• In the motor controller for an image reading apparatus according to the present invention, said control part comprises, as a uniform-speed drive circuit to drive said DC motor at a uniform speed, a negative feedback control circuit operable to effect a negative feedback control so that an error signal between a reference pulse for driving and said detection pulse is maintained at or below a given value. [0018]
  • In the motor controller for an image reading apparatus according to the present invention, said control part comprises a brake circuit operable to apply a braking action on said DC motor by effecting a negative feedback control, which feeds back said detection signal resulting from said sensor to said motor with it being reversed with respect to a reference value, when a pulse, one ahead of a target pulse corresponding to the target position, is detected. [0019]
  • In the motor controller for an image reading apparatus according to the present invention, said control part comprises a drive control circuit operable to drive said DC motor with accelerating speed, equal speed, and decelerating speed, a brake circuit operable to apply a braking action on said DC motor by feeding back said detection signal resulting from said position detection part to said DC motor with it being reversed with respect to a reference value, and a switching circuit operable to change over from said drive control circuit to said brake circuit or vice versa. [0020]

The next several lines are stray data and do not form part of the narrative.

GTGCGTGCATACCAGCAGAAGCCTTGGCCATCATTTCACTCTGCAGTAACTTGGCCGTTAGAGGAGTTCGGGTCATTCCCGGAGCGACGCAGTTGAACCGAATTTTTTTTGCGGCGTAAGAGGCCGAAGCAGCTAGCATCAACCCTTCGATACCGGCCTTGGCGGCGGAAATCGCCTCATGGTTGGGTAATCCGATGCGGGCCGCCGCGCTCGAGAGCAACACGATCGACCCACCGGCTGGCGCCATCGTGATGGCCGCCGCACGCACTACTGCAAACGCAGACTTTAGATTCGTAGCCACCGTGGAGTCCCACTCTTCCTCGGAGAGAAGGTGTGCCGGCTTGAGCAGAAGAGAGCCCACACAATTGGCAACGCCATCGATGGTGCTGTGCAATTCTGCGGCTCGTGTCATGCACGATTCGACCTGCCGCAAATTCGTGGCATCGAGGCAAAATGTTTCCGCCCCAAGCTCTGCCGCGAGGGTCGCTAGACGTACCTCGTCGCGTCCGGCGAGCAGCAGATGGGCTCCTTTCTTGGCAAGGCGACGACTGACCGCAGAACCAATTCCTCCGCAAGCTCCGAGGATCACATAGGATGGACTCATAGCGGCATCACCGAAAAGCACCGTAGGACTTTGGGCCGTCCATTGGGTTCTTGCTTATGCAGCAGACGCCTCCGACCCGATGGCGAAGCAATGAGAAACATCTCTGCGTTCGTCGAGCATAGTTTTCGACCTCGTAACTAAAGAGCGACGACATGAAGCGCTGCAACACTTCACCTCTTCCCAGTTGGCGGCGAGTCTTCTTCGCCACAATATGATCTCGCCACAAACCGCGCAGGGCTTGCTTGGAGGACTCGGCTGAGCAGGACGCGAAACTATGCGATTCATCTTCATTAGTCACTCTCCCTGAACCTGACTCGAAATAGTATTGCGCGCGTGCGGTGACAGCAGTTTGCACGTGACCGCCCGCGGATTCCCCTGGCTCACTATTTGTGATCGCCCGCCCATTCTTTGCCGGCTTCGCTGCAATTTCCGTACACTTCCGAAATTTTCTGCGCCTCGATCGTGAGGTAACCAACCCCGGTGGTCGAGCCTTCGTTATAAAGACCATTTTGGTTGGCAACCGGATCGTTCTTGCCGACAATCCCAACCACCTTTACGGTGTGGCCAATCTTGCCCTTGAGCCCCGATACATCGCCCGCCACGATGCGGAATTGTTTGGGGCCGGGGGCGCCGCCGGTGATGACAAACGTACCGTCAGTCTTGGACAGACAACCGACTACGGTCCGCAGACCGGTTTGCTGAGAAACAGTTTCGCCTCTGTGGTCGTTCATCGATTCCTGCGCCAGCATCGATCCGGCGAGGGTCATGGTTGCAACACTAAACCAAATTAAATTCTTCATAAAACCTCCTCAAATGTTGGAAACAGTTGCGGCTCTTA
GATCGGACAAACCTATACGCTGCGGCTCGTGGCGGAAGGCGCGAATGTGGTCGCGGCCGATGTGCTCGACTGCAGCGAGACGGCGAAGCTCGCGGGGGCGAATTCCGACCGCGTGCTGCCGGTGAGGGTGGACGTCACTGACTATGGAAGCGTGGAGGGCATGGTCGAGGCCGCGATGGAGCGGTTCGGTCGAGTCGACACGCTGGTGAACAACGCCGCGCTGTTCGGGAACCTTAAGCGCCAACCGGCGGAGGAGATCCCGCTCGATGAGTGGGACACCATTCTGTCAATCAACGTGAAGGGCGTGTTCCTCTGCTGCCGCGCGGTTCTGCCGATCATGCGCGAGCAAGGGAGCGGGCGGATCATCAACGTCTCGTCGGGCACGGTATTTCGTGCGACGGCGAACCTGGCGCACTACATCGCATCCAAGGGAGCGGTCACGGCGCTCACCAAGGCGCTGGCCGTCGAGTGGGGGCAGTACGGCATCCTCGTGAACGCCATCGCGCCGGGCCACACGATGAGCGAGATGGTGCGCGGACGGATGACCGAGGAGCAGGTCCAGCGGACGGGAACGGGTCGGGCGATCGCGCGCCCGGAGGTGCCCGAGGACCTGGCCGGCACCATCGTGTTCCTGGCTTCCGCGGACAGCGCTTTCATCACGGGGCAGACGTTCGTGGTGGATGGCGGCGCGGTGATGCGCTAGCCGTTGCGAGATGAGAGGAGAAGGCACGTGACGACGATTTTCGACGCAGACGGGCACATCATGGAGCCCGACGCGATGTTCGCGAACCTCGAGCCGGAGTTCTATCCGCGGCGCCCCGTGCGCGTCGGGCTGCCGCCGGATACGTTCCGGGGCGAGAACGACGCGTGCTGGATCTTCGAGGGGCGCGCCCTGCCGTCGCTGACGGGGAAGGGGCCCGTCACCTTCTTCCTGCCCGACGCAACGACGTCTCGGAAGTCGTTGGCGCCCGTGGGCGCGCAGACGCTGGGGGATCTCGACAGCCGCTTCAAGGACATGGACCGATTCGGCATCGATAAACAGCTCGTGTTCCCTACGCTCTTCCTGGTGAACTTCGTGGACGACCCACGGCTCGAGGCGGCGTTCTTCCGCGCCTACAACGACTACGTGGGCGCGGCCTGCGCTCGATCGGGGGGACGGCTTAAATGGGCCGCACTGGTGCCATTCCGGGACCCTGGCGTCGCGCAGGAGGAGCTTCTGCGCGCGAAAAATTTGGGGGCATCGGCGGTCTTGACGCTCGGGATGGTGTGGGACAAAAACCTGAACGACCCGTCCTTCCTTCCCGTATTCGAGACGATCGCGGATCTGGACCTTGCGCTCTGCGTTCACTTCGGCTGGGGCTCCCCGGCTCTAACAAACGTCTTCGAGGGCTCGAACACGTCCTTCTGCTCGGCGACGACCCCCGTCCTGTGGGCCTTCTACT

• Furthermore, the present invention provides an image reading apparatus configured so that image reading means for optically reading an image is provided on a carriage, said apparatus comprising a DC motor for driving said carriage, a scale for position detection disposed along a direction, in which said carriage is driven, a sensor mounted to said carriage for detecting said scale for position detection, and a control part for enabling said DC motor to be driven based on a detection signal resulting from said sensor.[0021]